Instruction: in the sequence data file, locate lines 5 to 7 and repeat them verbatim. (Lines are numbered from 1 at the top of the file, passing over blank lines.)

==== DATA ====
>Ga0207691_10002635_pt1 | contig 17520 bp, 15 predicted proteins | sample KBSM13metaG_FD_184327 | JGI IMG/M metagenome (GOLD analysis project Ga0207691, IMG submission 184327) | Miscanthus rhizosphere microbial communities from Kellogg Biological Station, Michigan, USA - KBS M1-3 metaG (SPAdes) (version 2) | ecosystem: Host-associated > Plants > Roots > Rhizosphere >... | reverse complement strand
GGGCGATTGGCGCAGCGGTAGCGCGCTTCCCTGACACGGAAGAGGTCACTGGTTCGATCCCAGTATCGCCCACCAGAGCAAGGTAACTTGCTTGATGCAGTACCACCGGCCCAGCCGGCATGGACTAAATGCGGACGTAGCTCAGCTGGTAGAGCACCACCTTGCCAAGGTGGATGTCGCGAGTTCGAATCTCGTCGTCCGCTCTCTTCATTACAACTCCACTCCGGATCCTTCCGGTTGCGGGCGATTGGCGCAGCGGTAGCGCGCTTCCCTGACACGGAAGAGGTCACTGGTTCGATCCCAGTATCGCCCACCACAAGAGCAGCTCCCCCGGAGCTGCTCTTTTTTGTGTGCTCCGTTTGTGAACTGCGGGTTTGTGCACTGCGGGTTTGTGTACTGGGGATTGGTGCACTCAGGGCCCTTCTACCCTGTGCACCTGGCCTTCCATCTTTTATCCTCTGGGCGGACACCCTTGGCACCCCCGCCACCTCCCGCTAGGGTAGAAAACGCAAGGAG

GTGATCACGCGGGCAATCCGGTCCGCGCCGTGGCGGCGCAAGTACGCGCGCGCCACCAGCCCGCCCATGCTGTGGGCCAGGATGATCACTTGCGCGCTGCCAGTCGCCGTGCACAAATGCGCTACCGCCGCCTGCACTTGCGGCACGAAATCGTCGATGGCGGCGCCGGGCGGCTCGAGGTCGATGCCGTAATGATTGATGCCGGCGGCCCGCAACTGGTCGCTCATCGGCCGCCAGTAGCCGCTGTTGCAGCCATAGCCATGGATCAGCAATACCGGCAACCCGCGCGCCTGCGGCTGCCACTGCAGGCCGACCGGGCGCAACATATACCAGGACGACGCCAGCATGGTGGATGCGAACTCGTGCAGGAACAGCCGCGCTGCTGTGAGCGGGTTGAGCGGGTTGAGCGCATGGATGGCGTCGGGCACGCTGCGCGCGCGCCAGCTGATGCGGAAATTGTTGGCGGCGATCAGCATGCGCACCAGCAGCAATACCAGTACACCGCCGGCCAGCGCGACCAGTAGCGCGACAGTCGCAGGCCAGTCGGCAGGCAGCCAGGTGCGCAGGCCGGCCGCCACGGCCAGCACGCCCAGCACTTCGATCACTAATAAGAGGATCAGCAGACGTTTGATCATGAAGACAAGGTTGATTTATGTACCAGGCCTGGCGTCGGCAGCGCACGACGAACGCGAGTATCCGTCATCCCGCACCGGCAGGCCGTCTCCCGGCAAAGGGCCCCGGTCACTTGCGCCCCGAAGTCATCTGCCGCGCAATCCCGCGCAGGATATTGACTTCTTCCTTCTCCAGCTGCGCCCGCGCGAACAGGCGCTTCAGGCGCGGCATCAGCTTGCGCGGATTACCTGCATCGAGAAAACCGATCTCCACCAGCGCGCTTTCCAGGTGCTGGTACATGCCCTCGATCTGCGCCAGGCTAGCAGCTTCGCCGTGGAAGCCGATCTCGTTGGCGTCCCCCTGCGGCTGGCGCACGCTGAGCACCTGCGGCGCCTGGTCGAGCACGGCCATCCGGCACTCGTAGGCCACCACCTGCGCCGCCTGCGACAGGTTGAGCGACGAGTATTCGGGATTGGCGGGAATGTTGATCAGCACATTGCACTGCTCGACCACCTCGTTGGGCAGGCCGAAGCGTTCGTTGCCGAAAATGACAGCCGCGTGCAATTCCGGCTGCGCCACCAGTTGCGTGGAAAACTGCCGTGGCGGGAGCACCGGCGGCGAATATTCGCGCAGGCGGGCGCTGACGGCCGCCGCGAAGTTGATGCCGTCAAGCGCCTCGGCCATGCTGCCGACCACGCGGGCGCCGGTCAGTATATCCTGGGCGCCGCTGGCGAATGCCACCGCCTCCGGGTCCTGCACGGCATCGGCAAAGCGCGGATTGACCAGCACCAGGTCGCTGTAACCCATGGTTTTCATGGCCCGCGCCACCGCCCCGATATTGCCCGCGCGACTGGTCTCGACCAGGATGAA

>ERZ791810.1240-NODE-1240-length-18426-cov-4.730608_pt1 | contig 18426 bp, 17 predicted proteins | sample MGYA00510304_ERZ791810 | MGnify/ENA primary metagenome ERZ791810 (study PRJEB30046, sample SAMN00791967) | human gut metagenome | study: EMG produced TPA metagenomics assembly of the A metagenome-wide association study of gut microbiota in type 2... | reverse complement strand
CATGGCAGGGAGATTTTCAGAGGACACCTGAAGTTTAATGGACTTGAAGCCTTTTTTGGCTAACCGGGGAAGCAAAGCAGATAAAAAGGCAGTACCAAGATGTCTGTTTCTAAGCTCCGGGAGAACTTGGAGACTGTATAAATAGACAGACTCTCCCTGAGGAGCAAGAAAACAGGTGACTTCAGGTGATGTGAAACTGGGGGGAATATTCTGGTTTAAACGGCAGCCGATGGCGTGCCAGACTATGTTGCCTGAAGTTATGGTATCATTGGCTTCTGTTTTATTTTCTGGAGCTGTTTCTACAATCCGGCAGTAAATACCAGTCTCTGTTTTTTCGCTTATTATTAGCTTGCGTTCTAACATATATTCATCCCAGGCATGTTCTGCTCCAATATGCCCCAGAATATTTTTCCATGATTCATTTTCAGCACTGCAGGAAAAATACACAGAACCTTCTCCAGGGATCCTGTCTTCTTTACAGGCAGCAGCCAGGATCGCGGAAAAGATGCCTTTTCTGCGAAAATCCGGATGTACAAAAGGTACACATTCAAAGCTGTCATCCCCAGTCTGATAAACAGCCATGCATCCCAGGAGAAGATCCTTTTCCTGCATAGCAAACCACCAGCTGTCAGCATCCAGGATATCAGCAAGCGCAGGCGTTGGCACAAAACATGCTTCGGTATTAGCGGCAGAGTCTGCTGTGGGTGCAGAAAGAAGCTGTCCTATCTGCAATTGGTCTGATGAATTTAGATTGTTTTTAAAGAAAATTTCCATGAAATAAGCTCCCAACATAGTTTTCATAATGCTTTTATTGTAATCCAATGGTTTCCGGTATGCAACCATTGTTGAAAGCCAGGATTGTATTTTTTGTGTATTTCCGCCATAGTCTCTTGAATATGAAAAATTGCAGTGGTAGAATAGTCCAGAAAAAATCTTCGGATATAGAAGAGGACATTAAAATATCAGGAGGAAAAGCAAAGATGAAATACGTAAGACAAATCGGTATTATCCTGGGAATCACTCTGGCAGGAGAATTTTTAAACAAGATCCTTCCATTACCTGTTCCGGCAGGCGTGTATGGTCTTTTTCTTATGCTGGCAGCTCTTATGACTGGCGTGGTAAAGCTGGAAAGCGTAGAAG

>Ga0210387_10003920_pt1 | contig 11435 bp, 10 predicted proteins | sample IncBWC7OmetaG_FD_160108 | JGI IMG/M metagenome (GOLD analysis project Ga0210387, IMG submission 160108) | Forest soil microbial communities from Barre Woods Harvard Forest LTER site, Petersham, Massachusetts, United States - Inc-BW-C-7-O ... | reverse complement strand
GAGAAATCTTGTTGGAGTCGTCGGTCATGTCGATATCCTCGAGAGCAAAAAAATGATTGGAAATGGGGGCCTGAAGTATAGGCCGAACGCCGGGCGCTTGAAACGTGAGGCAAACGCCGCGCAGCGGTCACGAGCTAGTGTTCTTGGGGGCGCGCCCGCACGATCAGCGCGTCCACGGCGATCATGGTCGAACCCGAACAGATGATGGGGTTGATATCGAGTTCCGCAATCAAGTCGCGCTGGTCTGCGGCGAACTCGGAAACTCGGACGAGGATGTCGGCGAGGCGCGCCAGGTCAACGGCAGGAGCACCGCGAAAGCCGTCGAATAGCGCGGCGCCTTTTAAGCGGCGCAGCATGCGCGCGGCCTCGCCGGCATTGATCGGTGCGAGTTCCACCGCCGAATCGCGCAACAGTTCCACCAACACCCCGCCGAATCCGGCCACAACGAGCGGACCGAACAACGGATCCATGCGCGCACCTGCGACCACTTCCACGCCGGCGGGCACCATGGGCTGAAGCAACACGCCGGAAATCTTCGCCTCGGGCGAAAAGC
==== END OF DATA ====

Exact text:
CATGGCAGGGAGATTTTCAGAGGACACCTGAAGTTTAATGGACTTGAAGCCTTTTTTGGCTAACCGGGGAAGCAAAGCAGATAAAAAGGCAGTACCAAGATGTCTGTTTCTAAGCTCCGGGAGAACTTGGAGACTGTATAAATAGACAGACTCTCCCTGAGGAGCAAGAAAACAGGTGACTTCAGGTGATGTGAAACTGGGGGGAATATTCTGGTTTAAACGGCAGCCGATGGCGTGCCAGACTATGTTGCCTGAAGTTATGGTATCATTGGCTTCTGTTTTATTTTCTGGAGCTGTTTCTACAATCCGGCAGTAAATACCAGTCTCTGTTTTTTCGCTTATTATTAGCTTGCGTTCTAACATATATTCATCCCAGGCATGTTCTGCTCCAATATGCCCCAGAATATTTTTCCATGATTCATTTTCAGCACTGCAGGAAAAATACACAGAACCTTCTCCAGGGATCCTGTCTTCTTTACAGGCAGCAGCCAGGATCGCGGAAAAGATGCCTTTTCTGCGAAAATCCGGATGTACAAAAGGTACACATTCAAAGCTGTCATCCCCAGTCTGATAAACAGCCATGCATCCCAGGAGAAGATCCTTTTCCTGCATAGCAAACCACCAGCTGTCAGCATCCAGGATATCAGCAAGCGCAGGCGTTGGCACAAAACATGCTTCGGTATTAGCGGCAGAGTCTGCTGTGGGTGCAGAAAGAAGCTGTCCTATCTGCAATTGGTCTGATGAATTTAGATTGTTTTTAAAGAAAATTTCCATGAAATAAGCTCCCAACATAGTTTTCATAATGCTTTTATTGTAATCCAATGGTTTCCGGTATGCAACCATTGTTGAAAGCCAGGATTGTATTTTTTGTGTATTTCCGCCATAGTCTCTTGAATATGAAAAATTGCAGTGGTAGAATAGTCCAGAAAAAATCTTCGGATATAGAAGAGGACATTAAAATATCAGGAGGAAAAGCAAAGATGAAATACGTAAGACAAATCGGTATTATCCTGGGAATCACTCTGGCAGGAGAATTTTTAAACAAGATCCTTCCATTACCTGTTCCGGCAGGCGTGTATGGTCTTTTTCTTATGCTGGCAGCTCTTATGACTGGCGTGGTAAAGCTGGAAAGCGTAGAAG

>Ga0210387_10003920_pt1 | contig 11435 bp, 10 predicted proteins | sample IncBWC7OmetaG_FD_160108 | JGI IMG/M metagenome (GOLD analysis project Ga0210387, IMG submission 160108) | Forest soil microbial communities from Barre Woods Harvard Forest LTER site, Petersham, Massachusetts, United States - Inc-BW-C-7-O ... | reverse complement strand
GAGAAATCTTGTTGGAGTCGTCGGTCATGTCGATATCCTCGAGAGCAAAAAAATGATTGGAAATGGGGGCCTGAAGTATAGGCCGAACGCCGGGCGCTTGAAACGTGAGGCAAACGCCGCGCAGCGGTCACGAGCTAGTGTTCTTGGGGGCGCGCCCGCACGATCAGCGCGTCCACGGCGATCATGGTCGAACCCGAACAGATGATGGGGTTGATATCGAGTTCCGCAATCAAGTCGCGCTGGTCTGCGGCGAACTCGGAAACTCGGACGAGGATGTCGGCGAGGCGCGCCAGGTCAACGGCAGGAGCACCGCGAAAGCCGTCGAATAGCGCGGCGCCTTTTAAGCGGCGCAGCATGCGCGCGGCCTCGCCGGCATTGATCGGTGCGAGTTCCACCGCCGAATCGCGCAACAGTTCCACCAACACCCCGCCGAATCCGGCCACAACGAGCGGACCGAACAACGGATCCATGCGCGCACCTGCGACCACTTCCACGCCGGCGGGCACCATGGGCTGAAGCAACACGCCGGAAATCTTCGCCTCGGGCGAAAAGC